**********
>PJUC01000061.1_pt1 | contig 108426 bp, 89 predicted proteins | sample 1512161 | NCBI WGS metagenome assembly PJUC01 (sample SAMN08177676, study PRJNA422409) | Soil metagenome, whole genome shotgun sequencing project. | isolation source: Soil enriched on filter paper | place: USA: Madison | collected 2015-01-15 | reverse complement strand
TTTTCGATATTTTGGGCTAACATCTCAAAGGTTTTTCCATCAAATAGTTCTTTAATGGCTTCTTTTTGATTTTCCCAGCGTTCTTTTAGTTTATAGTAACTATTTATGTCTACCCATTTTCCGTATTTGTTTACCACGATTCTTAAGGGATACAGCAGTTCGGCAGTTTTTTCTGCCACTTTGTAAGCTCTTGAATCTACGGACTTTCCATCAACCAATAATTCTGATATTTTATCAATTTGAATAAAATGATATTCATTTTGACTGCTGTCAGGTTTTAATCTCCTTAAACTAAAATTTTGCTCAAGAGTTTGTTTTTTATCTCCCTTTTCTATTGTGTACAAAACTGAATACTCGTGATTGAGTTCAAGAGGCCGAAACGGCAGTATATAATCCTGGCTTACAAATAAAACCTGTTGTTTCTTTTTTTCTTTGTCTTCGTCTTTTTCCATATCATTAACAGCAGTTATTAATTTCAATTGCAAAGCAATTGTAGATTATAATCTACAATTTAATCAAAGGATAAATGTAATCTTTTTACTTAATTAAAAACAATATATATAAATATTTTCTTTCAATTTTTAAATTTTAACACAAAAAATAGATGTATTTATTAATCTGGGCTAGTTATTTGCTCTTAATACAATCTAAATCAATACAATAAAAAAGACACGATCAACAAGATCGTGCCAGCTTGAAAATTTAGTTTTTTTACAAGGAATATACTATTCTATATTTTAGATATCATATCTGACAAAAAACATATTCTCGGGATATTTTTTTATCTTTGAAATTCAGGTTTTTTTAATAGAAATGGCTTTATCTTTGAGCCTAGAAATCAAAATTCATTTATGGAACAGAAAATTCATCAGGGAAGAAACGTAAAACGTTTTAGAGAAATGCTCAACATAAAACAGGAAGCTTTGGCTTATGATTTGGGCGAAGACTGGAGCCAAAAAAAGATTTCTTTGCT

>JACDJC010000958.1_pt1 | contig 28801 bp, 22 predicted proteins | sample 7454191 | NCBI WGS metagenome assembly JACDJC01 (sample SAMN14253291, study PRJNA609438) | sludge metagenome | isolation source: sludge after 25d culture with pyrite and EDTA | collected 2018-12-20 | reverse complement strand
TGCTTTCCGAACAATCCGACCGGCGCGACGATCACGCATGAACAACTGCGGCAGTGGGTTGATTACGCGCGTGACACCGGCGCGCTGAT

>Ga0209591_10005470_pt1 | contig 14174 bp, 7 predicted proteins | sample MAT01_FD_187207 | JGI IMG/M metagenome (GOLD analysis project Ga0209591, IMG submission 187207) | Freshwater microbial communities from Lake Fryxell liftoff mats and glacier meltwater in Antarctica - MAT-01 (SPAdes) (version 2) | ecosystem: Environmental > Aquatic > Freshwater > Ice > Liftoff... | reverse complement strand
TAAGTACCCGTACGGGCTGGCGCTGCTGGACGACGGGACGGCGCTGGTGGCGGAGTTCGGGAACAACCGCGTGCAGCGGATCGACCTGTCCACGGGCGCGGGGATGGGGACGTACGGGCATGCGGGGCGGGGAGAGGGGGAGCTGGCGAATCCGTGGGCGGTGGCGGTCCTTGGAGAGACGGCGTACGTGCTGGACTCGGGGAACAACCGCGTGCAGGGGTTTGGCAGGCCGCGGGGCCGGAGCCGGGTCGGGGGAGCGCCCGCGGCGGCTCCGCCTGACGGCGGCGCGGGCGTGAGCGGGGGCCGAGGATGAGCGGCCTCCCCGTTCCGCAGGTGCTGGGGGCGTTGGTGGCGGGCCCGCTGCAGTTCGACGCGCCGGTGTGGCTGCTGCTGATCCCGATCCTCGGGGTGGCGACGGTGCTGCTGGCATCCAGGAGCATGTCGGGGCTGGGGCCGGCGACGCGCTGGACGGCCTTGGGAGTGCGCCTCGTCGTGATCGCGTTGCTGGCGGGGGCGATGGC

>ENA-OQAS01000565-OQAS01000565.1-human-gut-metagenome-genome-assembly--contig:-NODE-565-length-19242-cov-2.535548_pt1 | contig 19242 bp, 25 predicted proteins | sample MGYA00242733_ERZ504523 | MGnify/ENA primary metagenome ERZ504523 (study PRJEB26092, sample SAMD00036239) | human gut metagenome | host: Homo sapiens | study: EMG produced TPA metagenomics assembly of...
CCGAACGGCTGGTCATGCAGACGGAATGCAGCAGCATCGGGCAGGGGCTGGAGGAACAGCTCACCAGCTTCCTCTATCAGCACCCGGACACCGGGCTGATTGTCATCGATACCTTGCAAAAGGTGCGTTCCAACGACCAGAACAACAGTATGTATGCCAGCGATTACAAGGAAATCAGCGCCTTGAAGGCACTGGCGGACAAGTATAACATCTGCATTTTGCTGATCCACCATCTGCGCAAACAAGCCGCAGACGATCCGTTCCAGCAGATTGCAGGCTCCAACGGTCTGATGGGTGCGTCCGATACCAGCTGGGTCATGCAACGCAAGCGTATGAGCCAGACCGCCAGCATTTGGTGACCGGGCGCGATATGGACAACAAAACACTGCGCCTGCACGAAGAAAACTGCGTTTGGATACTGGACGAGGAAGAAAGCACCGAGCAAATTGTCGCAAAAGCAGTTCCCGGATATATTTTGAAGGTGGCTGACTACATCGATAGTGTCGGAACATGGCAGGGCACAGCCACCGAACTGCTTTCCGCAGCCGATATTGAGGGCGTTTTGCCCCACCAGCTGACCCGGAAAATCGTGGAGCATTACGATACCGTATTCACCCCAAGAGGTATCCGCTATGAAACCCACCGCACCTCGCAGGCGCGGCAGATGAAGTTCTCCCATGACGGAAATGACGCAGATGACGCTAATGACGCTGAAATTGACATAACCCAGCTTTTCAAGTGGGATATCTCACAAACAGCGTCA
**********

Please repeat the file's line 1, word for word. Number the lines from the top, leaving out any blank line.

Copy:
>PJUC01000061.1_pt1 | contig 108426 bp, 89 predicted proteins | sample 1512161 | NCBI WGS metagenome assembly PJUC01 (sample SAMN08177676, study PRJNA422409) | Soil metagenome, whole genome shotgun sequencing project. | isolation source: Soil enriched on filter paper | place: USA: Madison | collected 2015-01-15 | reverse complement strand